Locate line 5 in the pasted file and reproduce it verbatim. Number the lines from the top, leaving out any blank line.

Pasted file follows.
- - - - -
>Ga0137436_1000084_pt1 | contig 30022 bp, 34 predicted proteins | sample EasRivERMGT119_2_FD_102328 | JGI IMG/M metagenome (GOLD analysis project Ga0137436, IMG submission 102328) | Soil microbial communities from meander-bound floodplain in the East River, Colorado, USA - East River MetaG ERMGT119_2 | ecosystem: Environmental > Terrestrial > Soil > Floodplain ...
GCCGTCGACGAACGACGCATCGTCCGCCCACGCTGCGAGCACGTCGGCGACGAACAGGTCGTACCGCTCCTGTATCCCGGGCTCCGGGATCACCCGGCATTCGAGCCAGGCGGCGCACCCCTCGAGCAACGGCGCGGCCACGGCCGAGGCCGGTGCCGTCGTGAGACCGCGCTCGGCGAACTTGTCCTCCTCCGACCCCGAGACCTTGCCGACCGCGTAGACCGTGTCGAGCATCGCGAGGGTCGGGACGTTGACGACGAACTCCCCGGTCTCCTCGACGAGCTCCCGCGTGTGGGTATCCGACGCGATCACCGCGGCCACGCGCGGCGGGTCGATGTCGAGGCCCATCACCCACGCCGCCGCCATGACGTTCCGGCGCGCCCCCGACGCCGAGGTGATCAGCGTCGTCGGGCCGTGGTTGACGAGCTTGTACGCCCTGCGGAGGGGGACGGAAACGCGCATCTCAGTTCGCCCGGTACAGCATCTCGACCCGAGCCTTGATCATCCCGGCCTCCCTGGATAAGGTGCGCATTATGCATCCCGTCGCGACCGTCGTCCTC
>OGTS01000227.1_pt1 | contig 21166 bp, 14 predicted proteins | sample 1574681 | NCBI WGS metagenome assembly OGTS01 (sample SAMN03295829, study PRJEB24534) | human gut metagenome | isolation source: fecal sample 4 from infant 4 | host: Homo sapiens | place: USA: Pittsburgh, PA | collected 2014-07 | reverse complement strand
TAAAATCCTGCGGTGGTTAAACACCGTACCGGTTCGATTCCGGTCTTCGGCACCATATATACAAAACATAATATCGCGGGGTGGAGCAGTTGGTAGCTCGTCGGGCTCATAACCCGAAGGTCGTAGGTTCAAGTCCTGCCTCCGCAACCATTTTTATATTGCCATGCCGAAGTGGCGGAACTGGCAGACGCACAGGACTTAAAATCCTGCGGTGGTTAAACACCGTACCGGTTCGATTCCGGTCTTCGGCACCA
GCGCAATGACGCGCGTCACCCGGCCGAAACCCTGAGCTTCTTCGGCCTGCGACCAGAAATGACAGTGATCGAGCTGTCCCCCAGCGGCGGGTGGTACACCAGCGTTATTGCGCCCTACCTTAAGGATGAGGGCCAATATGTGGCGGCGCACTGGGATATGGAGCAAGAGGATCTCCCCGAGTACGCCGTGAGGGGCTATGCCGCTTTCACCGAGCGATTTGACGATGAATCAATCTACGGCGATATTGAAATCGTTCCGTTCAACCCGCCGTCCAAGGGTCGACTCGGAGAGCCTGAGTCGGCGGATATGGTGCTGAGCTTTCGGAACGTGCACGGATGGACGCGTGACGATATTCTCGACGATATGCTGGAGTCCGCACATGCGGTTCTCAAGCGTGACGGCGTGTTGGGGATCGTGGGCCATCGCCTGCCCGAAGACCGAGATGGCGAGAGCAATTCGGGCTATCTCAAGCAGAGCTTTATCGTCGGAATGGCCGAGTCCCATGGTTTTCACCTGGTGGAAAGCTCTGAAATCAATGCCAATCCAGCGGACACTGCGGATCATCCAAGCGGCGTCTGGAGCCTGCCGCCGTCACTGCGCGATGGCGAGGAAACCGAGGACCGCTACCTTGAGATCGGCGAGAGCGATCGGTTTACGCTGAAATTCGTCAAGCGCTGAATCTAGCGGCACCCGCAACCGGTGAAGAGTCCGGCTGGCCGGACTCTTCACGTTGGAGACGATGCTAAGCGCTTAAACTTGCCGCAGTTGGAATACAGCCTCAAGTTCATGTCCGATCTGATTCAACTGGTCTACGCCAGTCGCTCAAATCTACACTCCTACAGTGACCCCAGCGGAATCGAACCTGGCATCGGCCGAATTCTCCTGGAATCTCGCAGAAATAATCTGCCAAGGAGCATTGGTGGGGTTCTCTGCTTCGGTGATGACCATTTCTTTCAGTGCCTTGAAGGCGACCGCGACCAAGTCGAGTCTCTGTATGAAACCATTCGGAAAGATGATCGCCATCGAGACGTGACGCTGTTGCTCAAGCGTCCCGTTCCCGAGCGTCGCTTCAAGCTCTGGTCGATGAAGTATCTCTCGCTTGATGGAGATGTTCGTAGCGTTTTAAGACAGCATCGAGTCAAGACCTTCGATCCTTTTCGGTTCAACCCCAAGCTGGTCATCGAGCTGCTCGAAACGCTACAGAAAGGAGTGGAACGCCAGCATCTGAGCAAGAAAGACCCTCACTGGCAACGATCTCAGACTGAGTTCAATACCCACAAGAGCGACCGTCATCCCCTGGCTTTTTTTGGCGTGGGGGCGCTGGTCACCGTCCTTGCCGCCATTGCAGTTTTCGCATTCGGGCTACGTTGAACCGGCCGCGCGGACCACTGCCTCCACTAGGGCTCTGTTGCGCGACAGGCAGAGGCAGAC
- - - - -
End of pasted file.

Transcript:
GCGCAATGACGCGCGTCACCCGGCCGAAACCCTGAGCTTCTTCGGCCTGCGACCAGAAATGACAGTGATCGAGCTGTCCCCCAGCGGCGGGTGGTACACCAGCGTTATTGCGCCCTACCTTAAGGATGAGGGCCAATATGTGGCGGCGCACTGGGATATGGAGCAAGAGGATCTCCCCGAGTACGCCGTGAGGGGCTATGCCGCTTTCACCGAGCGATTTGACGATGAATCAATCTACGGCGATATTGAAATCGTTCCGTTCAACCCGCCGTCCAAGGGTCGACTCGGAGAGCCTGAGTCGGCGGATATGGTGCTGAGCTTTCGGAACGTGCACGGATGGACGCGTGACGATATTCTCGACGATATGCTGGAGTCCGCACATGCGGTTCTCAAGCGTGACGGCGTGTTGGGGATCGTGGGCCATCGCCTGCCCGAAGACCGAGATGGCGAGAGCAATTCGGGCTATCTCAAGCAGAGCTTTATCGTCGGAATGGCCGAGTCCCATGGTTTTCACCTGGTGGAAAGCTCTGAAATCAATGCCAATCCAGCGGACACTGCGGATCATCCAAGCGGCGTCTGGAGCCTGCCGCCGTCACTGCGCGATGGCGAGGAAACCGAGGACCGCTACCTTGAGATCGGCGAGAGCGATCGGTTTACGCTGAAATTCGTCAAGCGCTGAATCTAGCGGCACCCGCAACCGGTGAAGAGTCCGGCTGGCCGGACTCTTCACGTTGGAGACGATGCTAAGCGCTTAAACTTGCCGCAGTTGGAATACAGCCTCAAGTTCATGTCCGATCTGATTCAACTGGTCTACGCCAGTCGCTCAAATCTACACTCCTACAGTGACCCCAGCGGAATCGAACCTGGCATCGGCCGAATTCTCCTGGAATCTCGCAGAAATAATCTGCCAAGGAGCATTGGTGGGGTTCTCTGCTTCGGTGATGACCATTTCTTTCAGTGCCTTGAAGGCGACCGCGACCAAGTCGAGTCTCTGTATGAAACCATTCGGAAAGATGATCGCCATCGAGACGTGACGCTGTTGCTCAAGCGTCCCGTTCCCGAGCGTCGCTTCAAGCTCTGGTCGATGAAGTATCTCTCGCTTGATGGAGATGTTCGTAGCGTTTTAAGACAGCATCGAGTCAAGACCTTCGATCCTTTTCGGTTCAACCCCAAGCTGGTCATCGAGCTGCTCGAAACGCTACAGAAAGGAGTGGAACGCCAGCATCTGAGCAAGAAAGACCCTCACTGGCAACGATCTCAGACTGAGTTCAATACCCACAAGAGCGACCGTCATCCCCTGGCTTTTTTTGGCGTGGGGGCGCTGGTCACCGTCCTTGCCGCCATTGCAGTTTTCGCATTCGGGCTACGTTGAACCGGCCGCGCGGACCACTGCCTCCACTAGGGCTCTGTTGCGCGACAGGCAGAGGCAGAC